Lead is a developmental neurotoxicant, and high blood lead levels (HBLLs) in young children can impair intellectual functioning and cause behavioral problems that last a lifetime. Primary prevention of HBLLs remains a national priority and is the only effective way to prevent the neurodevelopmental and behavioral abnormalities associated with lead exposure. Unfortunately, hundreds of thousands of children already have experienced blood lead levels known to impair academic performance. To ensure that such children are provided with the services that may help improve academic and other outcomes, in 2008 the CDC Advisory Committee on Childhood Lead Poisoning Prevention convened a work group charged with describing specific action steps parents, clinicians, educators, lead poisoning prevention programs, and others who work with children may be able to take to ensure that children affected by lead receive timely and appropriate educational interventions. This report was drafted by these experts, who were chosen for their diverse perspectives and technical expertise and reflects their...

    Lead is a developmental neurotoxicant, and high blood lead levels (HBLLs) in young children can impair intellectual functioning and cause behavioral problems that last a lifetime. Primary prevention of HBLLs remains a national priority and is the only effective way to prevent the neurodevelopmental and behavioral abnormalities associated with lead exposure. Unfortunately, hundreds of thousands of children already have experienced blood lead levels known to impair academic performance. To ensure that such children are provided with the services that may help improve academic and other outcomes, in 2008 the CDC Advisory Committee on Childhood Lead Poisoning Prevention convened a work group charged with describing specific action steps parents, clinicians, educators, lead poisoning prevention programs, and others who work with children may be able to take to ensure that children affected by lead receive timely and appropriate educational interventions. This report was drafted by these experts, who were chosen for their diverse perspectives and technical expertise and reflects their insight, knowledge, and practical expertise. The body of evidence cited in this document demonstrates the effects that low-level lead exposure has on the brain’s learning systems: overall intellectual ability, speech and language, hearing, visual-spatial skills, attention, executive functions, social behavior, and fine and gross motor skills. It details the significant negative consequences of lead on learning and educational attainment found in study after study (see Table 1) and the costs associated with those consequences. It describes the challenges children face as they advance through the school system and how lead interferes with development and learning. (Excerpt from executive summary)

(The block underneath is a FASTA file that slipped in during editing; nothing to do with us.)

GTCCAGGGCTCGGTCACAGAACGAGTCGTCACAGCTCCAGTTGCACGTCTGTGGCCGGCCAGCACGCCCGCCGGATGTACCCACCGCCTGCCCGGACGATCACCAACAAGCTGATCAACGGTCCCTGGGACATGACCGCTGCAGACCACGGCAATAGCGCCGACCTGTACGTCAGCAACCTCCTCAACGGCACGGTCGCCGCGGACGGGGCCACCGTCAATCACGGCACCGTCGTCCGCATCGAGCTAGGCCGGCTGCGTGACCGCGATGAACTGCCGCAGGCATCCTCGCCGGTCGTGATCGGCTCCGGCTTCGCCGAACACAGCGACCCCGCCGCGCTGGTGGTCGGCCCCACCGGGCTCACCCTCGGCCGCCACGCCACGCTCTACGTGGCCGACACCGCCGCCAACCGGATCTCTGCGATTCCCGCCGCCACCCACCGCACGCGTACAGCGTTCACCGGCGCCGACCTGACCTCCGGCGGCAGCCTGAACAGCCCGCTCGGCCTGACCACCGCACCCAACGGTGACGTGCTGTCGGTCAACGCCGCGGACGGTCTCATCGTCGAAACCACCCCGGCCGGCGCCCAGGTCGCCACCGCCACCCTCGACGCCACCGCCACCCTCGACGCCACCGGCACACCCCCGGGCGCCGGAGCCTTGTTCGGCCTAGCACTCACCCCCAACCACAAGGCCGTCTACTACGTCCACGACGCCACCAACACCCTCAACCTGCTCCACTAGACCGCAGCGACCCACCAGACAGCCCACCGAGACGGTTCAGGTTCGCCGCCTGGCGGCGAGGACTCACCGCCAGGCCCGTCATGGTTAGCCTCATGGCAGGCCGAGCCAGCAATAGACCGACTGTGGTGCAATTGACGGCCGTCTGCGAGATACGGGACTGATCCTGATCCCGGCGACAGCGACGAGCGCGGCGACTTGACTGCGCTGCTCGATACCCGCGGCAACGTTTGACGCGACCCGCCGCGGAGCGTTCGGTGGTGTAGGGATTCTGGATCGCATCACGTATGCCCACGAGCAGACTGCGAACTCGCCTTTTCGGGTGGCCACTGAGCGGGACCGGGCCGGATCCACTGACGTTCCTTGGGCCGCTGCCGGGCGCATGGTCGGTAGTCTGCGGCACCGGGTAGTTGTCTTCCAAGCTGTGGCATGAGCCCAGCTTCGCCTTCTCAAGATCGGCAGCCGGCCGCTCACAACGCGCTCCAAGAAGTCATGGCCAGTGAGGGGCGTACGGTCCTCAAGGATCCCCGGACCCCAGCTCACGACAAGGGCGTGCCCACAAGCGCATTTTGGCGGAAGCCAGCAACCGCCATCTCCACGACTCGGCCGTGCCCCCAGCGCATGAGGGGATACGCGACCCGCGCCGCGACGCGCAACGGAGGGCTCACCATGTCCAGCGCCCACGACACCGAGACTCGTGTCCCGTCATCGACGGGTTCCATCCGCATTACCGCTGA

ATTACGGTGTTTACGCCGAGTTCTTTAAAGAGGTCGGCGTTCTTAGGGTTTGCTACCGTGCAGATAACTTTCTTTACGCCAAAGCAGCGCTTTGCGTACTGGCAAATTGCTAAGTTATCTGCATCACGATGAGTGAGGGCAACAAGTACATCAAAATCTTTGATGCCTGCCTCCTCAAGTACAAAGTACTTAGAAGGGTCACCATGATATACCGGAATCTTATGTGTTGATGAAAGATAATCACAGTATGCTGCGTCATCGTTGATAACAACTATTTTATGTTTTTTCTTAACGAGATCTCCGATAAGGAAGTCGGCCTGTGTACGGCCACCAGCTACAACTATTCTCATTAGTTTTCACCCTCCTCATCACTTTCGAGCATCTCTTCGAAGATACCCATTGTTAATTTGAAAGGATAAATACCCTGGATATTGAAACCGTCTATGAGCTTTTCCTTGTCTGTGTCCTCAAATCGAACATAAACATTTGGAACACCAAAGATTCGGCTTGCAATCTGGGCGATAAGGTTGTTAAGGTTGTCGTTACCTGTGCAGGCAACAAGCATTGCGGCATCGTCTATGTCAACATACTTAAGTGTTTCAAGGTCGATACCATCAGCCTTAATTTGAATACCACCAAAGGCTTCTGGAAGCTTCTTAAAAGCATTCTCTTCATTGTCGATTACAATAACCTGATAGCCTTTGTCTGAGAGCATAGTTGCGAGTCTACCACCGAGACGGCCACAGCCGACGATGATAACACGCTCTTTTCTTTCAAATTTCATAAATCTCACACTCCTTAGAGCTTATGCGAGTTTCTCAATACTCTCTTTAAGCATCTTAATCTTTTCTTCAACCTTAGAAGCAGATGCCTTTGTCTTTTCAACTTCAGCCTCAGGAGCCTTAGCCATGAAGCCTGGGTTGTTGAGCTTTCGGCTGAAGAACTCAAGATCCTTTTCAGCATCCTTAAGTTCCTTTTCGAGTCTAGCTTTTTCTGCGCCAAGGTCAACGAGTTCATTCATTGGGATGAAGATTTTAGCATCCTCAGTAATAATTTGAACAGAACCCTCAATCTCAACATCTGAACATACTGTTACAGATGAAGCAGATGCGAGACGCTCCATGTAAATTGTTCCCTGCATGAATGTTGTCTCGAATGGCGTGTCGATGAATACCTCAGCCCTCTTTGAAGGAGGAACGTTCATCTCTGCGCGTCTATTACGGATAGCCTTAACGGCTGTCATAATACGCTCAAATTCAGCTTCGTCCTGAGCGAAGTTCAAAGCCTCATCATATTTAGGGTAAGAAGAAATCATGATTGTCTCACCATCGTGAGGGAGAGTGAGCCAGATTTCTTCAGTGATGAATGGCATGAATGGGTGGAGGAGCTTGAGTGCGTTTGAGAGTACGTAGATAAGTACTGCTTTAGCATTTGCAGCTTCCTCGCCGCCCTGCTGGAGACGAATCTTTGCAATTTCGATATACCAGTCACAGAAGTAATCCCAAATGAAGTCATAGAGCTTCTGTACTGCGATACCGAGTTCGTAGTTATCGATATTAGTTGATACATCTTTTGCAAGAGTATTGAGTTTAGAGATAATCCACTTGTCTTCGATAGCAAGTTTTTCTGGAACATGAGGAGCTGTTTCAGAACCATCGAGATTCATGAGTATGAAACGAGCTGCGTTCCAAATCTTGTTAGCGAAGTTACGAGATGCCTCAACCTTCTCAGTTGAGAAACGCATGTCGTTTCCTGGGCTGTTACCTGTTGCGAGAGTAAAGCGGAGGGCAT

• Individual Author: Duncan, Greg; Brooks-Gunn, Jeanne; Aber, J. Lawrence
    Reference Type: Book Chapter/Book
    Year: 1997

    Perhaps the most alarming phenomenon in American cities has been the transformation of many neighborhoods into isolated ghettos where poverty is the norm and violent crime, drug use, out-of-wedlock births, and soaring school dropout rates are rampant. Public concern over these destitute areas has focused on their most vulnerable inhabitants—children and adolescents. How profoundly does neighborhood poverty endanger their well-being and development? Is the influence of neighborhood more powerful than that of the family? Neighborhood Poverty: Context and Consequences for Children approaches these questions with an insightful and wide-ranging investigation into the effect of community poverty on children's physical health, cognitive and verbal abilities, educational attainment, and social adjustment.

    This two-volume set offers the most current research and analysis from experts in the fields of child development, social psychology, sociology and economics. Drawing from national and city-based sources, Volume I reports the empirical evidence concerning the relationship between...